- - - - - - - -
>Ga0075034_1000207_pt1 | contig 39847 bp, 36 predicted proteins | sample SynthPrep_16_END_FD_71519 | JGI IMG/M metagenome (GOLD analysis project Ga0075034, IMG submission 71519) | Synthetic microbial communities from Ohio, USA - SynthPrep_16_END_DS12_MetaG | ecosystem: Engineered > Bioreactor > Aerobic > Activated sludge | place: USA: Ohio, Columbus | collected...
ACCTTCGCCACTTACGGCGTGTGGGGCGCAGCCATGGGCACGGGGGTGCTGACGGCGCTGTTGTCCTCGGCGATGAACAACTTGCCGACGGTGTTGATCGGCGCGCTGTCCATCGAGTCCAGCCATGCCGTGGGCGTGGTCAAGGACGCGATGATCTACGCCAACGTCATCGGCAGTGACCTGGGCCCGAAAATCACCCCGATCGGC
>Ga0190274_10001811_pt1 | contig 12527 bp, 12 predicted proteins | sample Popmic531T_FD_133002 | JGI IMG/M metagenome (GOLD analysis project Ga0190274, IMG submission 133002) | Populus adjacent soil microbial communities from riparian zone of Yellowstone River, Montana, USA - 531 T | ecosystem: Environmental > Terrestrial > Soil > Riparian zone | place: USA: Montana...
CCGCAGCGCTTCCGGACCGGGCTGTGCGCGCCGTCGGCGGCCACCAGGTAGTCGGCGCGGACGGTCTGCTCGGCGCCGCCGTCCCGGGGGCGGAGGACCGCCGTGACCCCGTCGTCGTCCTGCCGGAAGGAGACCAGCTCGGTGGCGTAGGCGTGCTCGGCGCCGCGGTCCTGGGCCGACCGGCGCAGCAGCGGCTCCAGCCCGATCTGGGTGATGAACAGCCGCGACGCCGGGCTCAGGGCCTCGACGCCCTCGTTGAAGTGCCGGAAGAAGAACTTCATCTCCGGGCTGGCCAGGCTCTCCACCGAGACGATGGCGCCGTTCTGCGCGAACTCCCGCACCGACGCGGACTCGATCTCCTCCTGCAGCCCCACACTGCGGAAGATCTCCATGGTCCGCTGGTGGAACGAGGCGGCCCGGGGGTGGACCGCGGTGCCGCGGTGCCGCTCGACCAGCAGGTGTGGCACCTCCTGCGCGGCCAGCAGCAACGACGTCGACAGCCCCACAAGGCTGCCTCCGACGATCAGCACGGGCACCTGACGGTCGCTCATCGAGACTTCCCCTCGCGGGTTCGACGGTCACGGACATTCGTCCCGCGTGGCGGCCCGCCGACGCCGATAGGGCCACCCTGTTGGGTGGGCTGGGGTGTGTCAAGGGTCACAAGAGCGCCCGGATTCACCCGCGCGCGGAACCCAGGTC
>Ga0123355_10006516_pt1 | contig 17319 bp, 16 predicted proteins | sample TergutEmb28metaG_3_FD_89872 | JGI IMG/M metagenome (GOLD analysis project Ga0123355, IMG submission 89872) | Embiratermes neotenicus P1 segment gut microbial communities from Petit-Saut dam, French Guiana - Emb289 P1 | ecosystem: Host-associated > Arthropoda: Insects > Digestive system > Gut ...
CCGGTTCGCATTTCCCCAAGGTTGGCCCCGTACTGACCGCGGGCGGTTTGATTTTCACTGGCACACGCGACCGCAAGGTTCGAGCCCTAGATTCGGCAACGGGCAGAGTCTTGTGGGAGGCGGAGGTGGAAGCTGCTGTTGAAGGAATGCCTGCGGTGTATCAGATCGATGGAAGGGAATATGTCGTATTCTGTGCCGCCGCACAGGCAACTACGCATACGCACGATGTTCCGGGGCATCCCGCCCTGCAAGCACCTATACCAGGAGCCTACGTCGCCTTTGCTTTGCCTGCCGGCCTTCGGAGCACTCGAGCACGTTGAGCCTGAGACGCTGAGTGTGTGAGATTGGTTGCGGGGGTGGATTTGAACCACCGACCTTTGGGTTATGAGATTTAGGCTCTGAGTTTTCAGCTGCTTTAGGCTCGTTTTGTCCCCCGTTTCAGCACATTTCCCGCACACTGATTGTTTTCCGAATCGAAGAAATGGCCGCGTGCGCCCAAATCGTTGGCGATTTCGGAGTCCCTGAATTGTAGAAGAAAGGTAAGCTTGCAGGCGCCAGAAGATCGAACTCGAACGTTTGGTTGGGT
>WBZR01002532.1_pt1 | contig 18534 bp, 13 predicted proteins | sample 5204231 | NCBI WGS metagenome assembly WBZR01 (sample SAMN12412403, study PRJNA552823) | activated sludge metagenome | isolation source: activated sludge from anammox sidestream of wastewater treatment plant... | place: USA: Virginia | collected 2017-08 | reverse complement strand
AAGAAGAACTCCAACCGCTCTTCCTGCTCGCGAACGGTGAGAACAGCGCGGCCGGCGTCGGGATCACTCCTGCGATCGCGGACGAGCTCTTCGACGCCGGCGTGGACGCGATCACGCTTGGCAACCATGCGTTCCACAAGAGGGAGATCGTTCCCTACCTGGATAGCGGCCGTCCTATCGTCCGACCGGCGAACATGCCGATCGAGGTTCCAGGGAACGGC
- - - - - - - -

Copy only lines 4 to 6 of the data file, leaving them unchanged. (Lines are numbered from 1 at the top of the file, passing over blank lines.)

CCGCAGCGCTTCCGGACCGGGCTGTGCGCGCCGTCGGCGGCCACCAGGTAGTCGGCGCGGACGGTCTGCTCGGCGCCGCCGTCCCGGGGGCGGAGGACCGCCGTGACCCCGTCGTCGTCCTGCCGGAAGGAGACCAGCTCGGTGGCGTAGGCGTGCTCGGCGCCGCGGTCCTGGGCCGACCGGCGCAGCAGCGGCTCCAGCCCGATCTGGGTGATGAACAGCCGCGACGCCGGGCTCAGGGCCTCGACGCCCTCGTTGAAGTGCCGGAAGAAGAACTTCATCTCCGGGCTGGCCAGGCTCTCCACCGAGACGATGGCGCCGTTCTGCGCGAACTCCCGCACCGACGCGGACTCGATCTCCTCCTGCAGCCCCACACTGCGGAAGATCTCCATGGTCCGCTGGTGGAACGAGGCGGCCCGGGGGTGGACCGCGGTGCCGCGGTGCCGCTCGACCAGCAGGTGTGGCACCTCCTGCGCGGCCAGCAGCAACGACGTCGACAGCCCCACAAGGCTGCCTCCGACGATCAGCACGGGCACCTGACGGTCGCTCATCGAGACTTCCCCTCGCGGGTTCGACGGTCACGGACATTCGTCCCGCGTGGCGGCCCGCCGACGCCGATAGGGCCACCCTGTTGGGTGGGCTGGGGTGTGTCAAGGGTCACAAGAGCGCCCGGATTCACCCGCGCGCGGAACCCAGGTC
>Ga0123355_10006516_pt1 | contig 17319 bp, 16 predicted proteins | sample TergutEmb28metaG_3_FD_89872 | JGI IMG/M metagenome (GOLD analysis project Ga0123355, IMG submission 89872) | Embiratermes neotenicus P1 segment gut microbial communities from Petit-Saut dam, French Guiana - Emb289 P1 | ecosystem: Host-associated > Arthropoda: Insects > Digestive system > Gut ...
CCGGTTCGCATTTCCCCAAGGTTGGCCCCGTACTGACCGCGGGCGGTTTGATTTTCACTGGCACACGCGACCGCAAGGTTCGAGCCCTAGATTCGGCAACGGGCAGAGTCTTGTGGGAGGCGGAGGTGGAAGCTGCTGTTGAAGGAATGCCTGCGGTGTATCAGATCGATGGAAGGGAATATGTCGTATTCTGTGCCGCCGCACAGGCAACTACGCATACGCACGATGTTCCGGGGCATCCCGCCCTGCAAGCACCTATACCAGGAGCCTACGTCGCCTTTGCTTTGCCTGCCGGCCTTCGGAGCACTCGAGCACGTTGAGCCTGAGACGCTGAGTGTGTGAGATTGGTTGCGGGGGTGGATTTGAACCACCGACCTTTGGGTTATGAGATTTAGGCTCTGAGTTTTCAGCTGCTTTAGGCTCGTTTTGTCCCCCGTTTCAGCACATTTCCCGCACACTGATTGTTTTCCGAATCGAAGAAATGGCCGCGTGCGCCCAAATCGTTGGCGATTTCGGAGTCCCTGAATTGTAGAAGAAAGGTAAGCTTGCAGGCGCCAGAAGATCGAACTCGAACGTTTGGTTGGGT